“I just feel very strongly that all attorneys owe a duty to our community to assist those who cannot afford legal services,” she said.

Volunteering services to the indigent is personally gratifying, she said.

“Some of the best letters and thank you letters I have ever received have come from my pro bono clients,” she said. “They’re just extremely grateful for my services.”

Lawyers don’t have to oversee an entire case; they can offer “unbundled services,” such as filing certain pleadings or giving legal advice piecemeal.

Another form of free help lawyers provide is clinics about bankruptcy, foreclosure, divorce, landlord-tenant rights, and wills and estates.

In all, about 40 local attorneys were recognized last month for volunteering their time to mediate small-claim cases in La Plata County, said Kyla Norcross, a paralegal with Colorado Legal Services in Durango and the pro bono coordinator for Southwest Bar Volunteer Legal Aid.

“Attorneys get a bad rap,” Norcross said. “What doesn’t get said is that there are many, many attorneys who do really care about the community and do this pro bono work. Attorneys do have a big heart. It’s just not that well known.”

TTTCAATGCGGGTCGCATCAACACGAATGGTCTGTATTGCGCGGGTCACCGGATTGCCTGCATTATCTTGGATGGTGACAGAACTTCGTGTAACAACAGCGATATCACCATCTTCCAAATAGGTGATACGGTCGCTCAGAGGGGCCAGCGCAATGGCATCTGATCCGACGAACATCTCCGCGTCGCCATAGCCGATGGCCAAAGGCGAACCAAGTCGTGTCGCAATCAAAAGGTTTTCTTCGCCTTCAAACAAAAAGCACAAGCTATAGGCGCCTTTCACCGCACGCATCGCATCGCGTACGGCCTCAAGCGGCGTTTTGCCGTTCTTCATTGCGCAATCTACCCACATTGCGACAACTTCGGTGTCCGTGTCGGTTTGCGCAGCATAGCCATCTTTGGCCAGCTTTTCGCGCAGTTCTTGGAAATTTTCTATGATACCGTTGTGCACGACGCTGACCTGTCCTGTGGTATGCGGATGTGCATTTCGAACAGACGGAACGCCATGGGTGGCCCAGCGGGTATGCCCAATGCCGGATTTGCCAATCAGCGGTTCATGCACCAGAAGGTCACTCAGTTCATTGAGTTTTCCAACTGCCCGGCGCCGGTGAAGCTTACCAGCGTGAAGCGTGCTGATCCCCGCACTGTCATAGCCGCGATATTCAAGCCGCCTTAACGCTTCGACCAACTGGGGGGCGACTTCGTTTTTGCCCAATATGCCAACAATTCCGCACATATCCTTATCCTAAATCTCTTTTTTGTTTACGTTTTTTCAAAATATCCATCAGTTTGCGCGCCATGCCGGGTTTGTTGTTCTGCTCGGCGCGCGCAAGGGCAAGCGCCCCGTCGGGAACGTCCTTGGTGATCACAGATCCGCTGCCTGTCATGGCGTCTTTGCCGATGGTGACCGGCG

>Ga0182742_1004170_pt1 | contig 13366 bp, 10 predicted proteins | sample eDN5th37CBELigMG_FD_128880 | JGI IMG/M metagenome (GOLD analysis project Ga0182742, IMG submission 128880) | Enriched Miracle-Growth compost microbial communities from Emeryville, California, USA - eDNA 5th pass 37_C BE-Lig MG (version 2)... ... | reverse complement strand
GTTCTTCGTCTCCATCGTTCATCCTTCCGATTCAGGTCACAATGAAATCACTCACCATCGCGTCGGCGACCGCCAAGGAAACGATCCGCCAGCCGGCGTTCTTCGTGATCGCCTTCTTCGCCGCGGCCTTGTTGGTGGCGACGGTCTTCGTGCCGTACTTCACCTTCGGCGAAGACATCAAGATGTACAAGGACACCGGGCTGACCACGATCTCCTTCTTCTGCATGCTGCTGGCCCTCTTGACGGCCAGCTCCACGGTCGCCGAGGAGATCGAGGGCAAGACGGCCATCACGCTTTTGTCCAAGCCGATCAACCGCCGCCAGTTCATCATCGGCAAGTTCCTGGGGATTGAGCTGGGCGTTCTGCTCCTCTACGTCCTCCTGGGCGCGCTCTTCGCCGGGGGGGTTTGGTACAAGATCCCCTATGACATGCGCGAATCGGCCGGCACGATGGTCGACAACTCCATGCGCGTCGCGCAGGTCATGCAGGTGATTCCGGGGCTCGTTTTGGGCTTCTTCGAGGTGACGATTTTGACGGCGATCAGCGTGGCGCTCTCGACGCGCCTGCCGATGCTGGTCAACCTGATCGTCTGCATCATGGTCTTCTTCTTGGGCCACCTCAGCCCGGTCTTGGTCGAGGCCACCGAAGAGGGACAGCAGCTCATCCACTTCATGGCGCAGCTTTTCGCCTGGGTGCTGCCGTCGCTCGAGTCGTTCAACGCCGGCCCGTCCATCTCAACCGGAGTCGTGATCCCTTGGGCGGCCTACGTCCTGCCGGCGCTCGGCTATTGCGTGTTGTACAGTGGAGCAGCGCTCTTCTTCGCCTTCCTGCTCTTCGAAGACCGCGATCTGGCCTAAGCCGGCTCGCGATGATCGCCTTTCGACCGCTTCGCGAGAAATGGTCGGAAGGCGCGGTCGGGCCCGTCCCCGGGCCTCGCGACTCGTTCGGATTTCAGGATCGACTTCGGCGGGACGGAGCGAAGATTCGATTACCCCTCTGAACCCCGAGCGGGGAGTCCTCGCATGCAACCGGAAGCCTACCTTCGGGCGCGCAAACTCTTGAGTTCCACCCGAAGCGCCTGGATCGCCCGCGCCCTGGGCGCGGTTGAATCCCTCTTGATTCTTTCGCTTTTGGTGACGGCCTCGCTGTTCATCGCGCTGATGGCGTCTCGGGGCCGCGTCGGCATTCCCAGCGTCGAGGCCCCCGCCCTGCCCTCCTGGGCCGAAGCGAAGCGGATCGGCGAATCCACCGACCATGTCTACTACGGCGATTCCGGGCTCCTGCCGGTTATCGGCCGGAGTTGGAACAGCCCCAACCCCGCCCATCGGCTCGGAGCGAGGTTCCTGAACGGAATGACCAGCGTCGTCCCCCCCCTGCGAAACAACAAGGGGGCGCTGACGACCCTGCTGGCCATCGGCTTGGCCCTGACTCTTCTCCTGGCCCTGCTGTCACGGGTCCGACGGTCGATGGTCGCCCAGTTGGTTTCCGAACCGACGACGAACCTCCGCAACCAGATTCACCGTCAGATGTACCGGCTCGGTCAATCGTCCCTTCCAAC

shane@durango herald.com

Colorado Legal Services and Southwest Bar Volunteer Legal Aid provide legal advice for those thinking about a divorce. Arthur Jacobs taught the class in mid-June at the Durango Public Library. Enlarge photo

SARAH FRIEDMAN/Herald

Colorado Legal Services and Southwest Bar Volunteer Legal Aid provide legal advice for those thinking about a divorce. Arthur Jacobs taught the class in mid-June at the Durango Public Library.

Durango attorney Lindsey Nicholson signs Kent Schafer’s will that she helped him create. Enlarge photo

JERRY McBRIDE/Herald

Durango attorney Lindsey Nicholson signs Kent Schafer’s will that she helped him create.

Colorado Legal Services and Southwest Bar Volunteer Legal Aid provide legal advice for those thinking about a divorce. Arthur Jacobs taught the class in mid-June at the Durango Public Library. Enlarge photo

SARAH FRIEDMAN/Herald

Colorado Legal Services and Southwest Bar Volunteer Legal Aid provide legal advice for those thinking about a divorce. Arthur Jacobs taught the class in mid-June at the Durango Public Library.